Die falschen Angriffe auf das Ehegattensplitting
AbstractThese articles debate the pros and cons of the full income-splitting tax procedure. Ernst Niemeier defends this taxation scheme, because in his opinion it is not aimed at furthering families or children but making sure that a couple does not have to pay more taxes than two singles. He argues that there are constitutional reasons to treat equal incomes equally, which he refers to as “horizontal justice”. Furthermore, he rejects evidence of a negative labour supply effect on the second earner. A team of authors at the DIW find his argumentation not at all convincing. First, they say, determining tax justice or ability to pay is ultimately a political question and cannot be determined by scientists or the courts. Thus, a constitutional determination of marriage taxation on the existing full income-splitting procedure is excessive. Second, the empirical evidence of negative labour supply effects of full income splitting for the second earner can simply not be denied. Niemeier argues why such supply effects cannot exist. Copyright ZBW and Springer-Verlag Berlin Heidelberg 2012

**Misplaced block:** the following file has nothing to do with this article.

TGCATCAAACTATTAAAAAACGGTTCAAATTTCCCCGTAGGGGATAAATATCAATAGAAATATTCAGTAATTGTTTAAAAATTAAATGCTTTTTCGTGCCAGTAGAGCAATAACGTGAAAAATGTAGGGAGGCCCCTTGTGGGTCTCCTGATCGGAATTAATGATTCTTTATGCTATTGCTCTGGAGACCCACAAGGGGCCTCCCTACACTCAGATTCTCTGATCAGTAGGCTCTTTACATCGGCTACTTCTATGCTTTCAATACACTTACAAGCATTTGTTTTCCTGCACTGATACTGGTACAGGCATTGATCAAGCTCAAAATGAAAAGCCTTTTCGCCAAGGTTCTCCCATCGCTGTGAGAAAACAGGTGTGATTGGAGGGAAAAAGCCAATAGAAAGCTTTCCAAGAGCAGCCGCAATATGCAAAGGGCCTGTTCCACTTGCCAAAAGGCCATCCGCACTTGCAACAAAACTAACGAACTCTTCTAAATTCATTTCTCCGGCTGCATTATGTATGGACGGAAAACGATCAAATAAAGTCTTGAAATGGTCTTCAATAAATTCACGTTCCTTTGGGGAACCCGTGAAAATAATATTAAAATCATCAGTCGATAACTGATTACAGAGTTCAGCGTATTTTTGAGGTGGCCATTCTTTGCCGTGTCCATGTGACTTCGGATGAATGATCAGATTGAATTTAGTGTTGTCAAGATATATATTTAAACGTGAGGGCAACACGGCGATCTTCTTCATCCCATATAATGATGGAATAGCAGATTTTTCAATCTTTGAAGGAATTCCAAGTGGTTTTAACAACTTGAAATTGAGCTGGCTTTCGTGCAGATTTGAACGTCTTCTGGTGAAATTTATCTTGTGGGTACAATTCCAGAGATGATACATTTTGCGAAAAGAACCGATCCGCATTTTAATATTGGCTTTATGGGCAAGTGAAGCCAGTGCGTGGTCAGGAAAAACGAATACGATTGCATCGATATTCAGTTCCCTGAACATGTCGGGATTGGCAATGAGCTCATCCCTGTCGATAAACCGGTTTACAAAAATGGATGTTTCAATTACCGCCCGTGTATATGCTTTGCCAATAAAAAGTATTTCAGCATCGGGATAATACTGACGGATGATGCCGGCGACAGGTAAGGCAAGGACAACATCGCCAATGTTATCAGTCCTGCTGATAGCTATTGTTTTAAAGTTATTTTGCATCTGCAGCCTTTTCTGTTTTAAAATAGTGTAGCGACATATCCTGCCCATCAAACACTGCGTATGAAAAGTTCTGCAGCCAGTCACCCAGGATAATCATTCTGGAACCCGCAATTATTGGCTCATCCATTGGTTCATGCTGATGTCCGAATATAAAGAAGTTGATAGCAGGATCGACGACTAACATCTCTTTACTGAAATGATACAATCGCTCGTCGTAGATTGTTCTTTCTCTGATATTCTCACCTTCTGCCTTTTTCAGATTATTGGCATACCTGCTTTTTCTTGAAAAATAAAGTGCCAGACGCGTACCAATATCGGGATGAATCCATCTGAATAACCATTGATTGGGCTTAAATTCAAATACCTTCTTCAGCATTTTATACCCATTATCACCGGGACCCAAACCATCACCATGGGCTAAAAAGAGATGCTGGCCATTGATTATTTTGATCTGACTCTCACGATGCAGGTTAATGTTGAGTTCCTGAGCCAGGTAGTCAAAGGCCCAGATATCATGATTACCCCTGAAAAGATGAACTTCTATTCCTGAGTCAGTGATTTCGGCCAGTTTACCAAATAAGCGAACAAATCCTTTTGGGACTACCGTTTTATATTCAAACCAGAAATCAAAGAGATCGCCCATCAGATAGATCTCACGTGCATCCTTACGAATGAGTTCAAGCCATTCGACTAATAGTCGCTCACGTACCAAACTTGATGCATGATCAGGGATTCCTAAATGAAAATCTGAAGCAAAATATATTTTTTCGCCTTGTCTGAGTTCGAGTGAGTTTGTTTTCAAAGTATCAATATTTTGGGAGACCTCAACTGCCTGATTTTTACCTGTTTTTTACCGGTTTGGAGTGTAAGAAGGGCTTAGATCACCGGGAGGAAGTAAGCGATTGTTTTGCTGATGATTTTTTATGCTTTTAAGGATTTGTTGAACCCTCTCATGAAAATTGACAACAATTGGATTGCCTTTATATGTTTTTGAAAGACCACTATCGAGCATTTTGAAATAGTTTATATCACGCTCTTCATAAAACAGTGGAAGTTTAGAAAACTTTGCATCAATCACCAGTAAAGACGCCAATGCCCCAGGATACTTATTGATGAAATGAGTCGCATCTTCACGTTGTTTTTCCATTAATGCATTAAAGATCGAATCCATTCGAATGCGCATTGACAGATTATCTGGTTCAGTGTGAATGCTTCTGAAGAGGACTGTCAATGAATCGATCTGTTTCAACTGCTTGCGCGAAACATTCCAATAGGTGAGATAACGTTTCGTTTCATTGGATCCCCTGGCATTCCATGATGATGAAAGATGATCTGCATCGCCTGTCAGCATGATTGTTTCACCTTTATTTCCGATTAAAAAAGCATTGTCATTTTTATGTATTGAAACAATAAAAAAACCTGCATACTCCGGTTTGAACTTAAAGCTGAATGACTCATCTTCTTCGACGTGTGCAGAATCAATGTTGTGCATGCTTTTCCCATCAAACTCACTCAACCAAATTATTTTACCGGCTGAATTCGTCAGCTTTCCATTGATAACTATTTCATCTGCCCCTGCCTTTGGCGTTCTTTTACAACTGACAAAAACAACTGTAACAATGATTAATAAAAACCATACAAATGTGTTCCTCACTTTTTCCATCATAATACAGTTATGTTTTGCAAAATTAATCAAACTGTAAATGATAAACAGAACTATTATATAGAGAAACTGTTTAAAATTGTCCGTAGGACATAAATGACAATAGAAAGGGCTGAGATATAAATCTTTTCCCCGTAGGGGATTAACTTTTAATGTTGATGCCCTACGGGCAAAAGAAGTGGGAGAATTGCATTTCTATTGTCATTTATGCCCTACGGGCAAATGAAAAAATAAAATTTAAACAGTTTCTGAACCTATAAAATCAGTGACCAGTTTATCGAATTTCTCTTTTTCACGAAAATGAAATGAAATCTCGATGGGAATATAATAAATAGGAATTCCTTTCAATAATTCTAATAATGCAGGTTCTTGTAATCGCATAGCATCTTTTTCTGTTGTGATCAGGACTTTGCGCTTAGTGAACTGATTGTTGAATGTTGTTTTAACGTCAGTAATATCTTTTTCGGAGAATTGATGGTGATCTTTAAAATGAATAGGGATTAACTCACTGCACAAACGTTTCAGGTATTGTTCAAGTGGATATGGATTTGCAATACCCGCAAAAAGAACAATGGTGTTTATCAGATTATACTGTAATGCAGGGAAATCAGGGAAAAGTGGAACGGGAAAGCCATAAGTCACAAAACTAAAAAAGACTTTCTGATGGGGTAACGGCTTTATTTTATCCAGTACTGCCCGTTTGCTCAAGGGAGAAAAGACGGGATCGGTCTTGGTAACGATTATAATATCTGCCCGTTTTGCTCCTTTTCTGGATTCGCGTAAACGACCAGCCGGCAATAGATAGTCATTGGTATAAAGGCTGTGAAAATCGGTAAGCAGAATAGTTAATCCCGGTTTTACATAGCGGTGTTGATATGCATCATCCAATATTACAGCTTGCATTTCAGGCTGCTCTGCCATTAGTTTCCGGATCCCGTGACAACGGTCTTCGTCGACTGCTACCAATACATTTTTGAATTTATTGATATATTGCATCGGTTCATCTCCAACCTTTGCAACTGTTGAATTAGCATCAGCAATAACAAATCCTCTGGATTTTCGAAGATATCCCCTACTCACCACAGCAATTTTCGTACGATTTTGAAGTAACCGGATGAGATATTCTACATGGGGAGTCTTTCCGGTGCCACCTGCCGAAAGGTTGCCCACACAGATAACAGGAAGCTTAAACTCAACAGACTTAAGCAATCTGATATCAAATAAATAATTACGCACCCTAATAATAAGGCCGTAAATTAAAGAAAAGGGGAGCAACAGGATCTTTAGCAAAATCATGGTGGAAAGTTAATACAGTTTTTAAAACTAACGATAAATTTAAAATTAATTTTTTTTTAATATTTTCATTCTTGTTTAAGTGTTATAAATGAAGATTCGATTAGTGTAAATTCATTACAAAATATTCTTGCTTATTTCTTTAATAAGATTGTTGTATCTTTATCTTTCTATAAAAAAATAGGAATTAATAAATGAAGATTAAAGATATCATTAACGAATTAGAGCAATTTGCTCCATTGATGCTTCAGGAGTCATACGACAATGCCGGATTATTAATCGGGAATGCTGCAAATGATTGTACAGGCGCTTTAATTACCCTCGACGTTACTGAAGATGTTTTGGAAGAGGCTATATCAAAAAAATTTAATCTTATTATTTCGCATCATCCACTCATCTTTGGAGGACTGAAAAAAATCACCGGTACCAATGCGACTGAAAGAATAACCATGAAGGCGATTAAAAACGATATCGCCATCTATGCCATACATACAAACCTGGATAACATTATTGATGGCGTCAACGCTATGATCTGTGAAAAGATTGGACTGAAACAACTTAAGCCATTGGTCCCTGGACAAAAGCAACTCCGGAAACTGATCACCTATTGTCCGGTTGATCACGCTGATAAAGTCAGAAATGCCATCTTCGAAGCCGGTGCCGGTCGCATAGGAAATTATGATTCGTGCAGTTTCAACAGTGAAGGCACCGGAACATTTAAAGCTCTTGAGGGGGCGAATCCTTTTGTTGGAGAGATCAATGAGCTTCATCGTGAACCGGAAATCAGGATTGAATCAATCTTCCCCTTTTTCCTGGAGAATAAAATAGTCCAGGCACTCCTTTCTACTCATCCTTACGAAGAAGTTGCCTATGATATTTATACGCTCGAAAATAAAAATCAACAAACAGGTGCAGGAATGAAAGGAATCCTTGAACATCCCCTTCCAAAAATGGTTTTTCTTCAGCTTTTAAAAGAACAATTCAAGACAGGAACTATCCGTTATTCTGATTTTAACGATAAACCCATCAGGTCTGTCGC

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Bibliographic InfoArticle provided by Springer in its journal Wirtschaftsdienst.
Volume (Year): 92 (2012)
Issue (Month): 9 (September)
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- H24 - Public Economics - - Taxation, Subsidies, and Revenue - - - Personal Income and Other Nonbusiness Taxes and Subsidies
- J16 - Labor and Demographic Economics - - Demographic Economics - - - Economics of Gender; Non-labor Discrimination
- J22 - Labor and Demographic Economics - - Demand and Supply of Labor - - - Time Allocation and Labor Supply
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